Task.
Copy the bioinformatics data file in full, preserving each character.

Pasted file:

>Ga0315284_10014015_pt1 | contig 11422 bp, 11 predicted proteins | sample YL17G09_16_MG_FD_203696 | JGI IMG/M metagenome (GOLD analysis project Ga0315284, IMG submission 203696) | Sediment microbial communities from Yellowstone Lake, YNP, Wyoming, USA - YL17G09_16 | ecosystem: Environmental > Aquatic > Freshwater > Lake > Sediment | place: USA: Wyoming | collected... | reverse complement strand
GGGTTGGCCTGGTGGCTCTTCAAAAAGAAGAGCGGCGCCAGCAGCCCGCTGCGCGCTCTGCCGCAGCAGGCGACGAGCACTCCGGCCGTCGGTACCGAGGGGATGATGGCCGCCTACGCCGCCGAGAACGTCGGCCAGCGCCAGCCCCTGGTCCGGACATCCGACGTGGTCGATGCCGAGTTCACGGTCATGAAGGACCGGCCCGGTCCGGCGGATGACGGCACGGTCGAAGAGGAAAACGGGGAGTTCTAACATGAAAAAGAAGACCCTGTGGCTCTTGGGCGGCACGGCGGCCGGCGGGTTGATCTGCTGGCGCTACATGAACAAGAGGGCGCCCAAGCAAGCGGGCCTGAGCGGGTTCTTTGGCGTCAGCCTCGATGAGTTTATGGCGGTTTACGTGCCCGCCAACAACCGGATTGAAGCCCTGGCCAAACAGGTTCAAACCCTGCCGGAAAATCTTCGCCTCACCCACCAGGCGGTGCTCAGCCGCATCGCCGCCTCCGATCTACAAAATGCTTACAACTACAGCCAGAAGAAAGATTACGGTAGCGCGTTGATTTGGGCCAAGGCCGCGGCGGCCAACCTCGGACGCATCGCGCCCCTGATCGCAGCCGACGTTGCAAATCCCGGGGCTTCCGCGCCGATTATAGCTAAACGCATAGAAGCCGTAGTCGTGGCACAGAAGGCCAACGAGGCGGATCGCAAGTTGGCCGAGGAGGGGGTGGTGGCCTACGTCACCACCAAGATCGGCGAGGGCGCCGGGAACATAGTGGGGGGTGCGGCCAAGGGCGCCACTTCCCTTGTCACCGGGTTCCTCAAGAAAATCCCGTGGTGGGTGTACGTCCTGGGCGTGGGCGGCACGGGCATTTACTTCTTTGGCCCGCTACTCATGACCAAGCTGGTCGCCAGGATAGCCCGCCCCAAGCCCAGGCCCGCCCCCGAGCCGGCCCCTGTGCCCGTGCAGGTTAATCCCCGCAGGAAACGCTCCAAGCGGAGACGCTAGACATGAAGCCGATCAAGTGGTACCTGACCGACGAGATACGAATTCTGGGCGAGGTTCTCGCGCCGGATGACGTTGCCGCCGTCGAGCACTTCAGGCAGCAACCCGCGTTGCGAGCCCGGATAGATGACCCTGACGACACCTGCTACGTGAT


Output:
>Ga0315284_10014015_pt1 | contig 11422 bp, 11 predicted proteins | sample YL17G09_16_MG_FD_203696 | JGI IMG/M metagenome (GOLD analysis project Ga0315284, IMG submission 203696) | Sediment microbial communities from Yellowstone Lake, YNP, Wyoming, USA - YL17G09_16 | ecosystem: Environmental > Aquatic > Freshwater > Lake > Sediment | place: USA: Wyoming | collected... | reverse complement strand
GGGTTGGCCTGGTGGCTCTTCAAAAAGAAGAGCGGCGCCAGCAGCCCGCTGCGCGCTCTGCCGCAGCAGGCGACGAGCACTCCGGCCGTCGGTACCGAGGGGATGATGGCCGCCTACGCCGCCGAGAACGTCGGCCAGCGCCAGCCCCTGGTCCGGACATCCGACGTGGTCGATGCCGAGTTCACGGTCATGAAGGACCGGCCCGGTCCGGCGGATGACGGCACGGTCGAAGAGGAAAACGGGGAGTTCTAACATGAAAAAGAAGACCCTGTGGCTCTTGGGCGGCACGGCGGCCGGCGGGTTGATCTGCTGGCGCTACATGAACAAGAGGGCGCCCAAGCAAGCGGGCCTGAGCGGGTTCTTTGGCGTCAGCCTCGATGAGTTTATGGCGGTTTACGTGCCCGCCAACAACCGGATTGAAGCCCTGGCCAAACAGGTTCAAACCCTGCCGGAAAATCTTCGCCTCACCCACCAGGCGGTGCTCAGCCGCATCGCCGCCTCCGATCTACAAAATGCTTACAACTACAGCCAGAAGAAAGATTACGGTAGCGCGTTGATTTGGGCCAAGGCCGCGGCGGCCAACCTCGGACGCATCGCGCCCCTGATCGCAGCCGACGTTGCAAATCCCGGGGCTTCCGCGCCGATTATAGCTAAACGCATAGAAGCCGTAGTCGTGGCACAGAAGGCCAACGAGGCGGATCGCAAGTTGGCCGAGGAGGGGGTGGTGGCCTACGTCACCACCAAGATCGGCGAGGGCGCCGGGAACATAGTGGGGGGTGCGGCCAAGGGCGCCACTTCCCTTGTCACCGGGTTCCTCAAGAAAATCCCGTGGTGGGTGTACGTCCTGGGCGTGGGCGGCACGGGCATTTACTTCTTTGGCCCGCTACTCATGACCAAGCTGGTCGCCAGGATAGCCCGCCCCAAGCCCAGGCCCGCCCCCGAGCCGGCCCCTGTGCCCGTGCAGGTTAATCCCCGCAGGAAACGCTCCAAGCGGAGACGCTAGACATGAAGCCGATCAAGTGGTACCTGACCGACGAGATACGAATTCTGGGCGAGGTTCTCGCGCCGGATGACGTTGCCGCCGTCGAGCACTTCAGGCAGCAACCCGCGTTGCGAGCCCGGATAGATGACCCTGACGACACCTGCTACGTGAT